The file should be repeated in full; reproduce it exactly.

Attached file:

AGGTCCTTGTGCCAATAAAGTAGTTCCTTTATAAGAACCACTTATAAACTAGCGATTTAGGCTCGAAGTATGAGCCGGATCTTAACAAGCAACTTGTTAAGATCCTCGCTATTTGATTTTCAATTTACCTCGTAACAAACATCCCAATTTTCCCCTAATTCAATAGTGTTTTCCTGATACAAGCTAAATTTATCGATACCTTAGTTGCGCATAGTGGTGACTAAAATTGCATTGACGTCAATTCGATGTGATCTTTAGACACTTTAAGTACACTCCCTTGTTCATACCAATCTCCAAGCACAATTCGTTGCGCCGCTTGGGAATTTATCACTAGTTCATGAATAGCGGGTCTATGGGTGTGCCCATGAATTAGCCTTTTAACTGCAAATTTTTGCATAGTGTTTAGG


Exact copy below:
AGGTCCTTGTGCCAATAAAGTAGTTCCTTTATAAGAACCACTTATAAACTAGCGATTTAGGCTCGAAGTATGAGCCGGATCTTAACAAGCAACTTGTTAAGATCCTCGCTATTTGATTTTCAATTTACCTCGTAACAAACATCCCAATTTTCCCCTAATTCAATAGTGTTTTCCTGATACAAGCTAAATTTATCGATACCTTAGTTGCGCATAGTGGTGACTAAAATTGCATTGACGTCAATTCGATGTGATCTTTAGACACTTTAAGTACACTCCCTTGTTCATACCAATCTCCAAGCACAATTCGTTGCGCCGCTTGGGAATTTATCACTAGTTCATGAATAGCGGGTCTATGGGTGTGCCCATGAATTAGCCTTTTAACTGCAAATTTTTGCATAGTGTTTAGG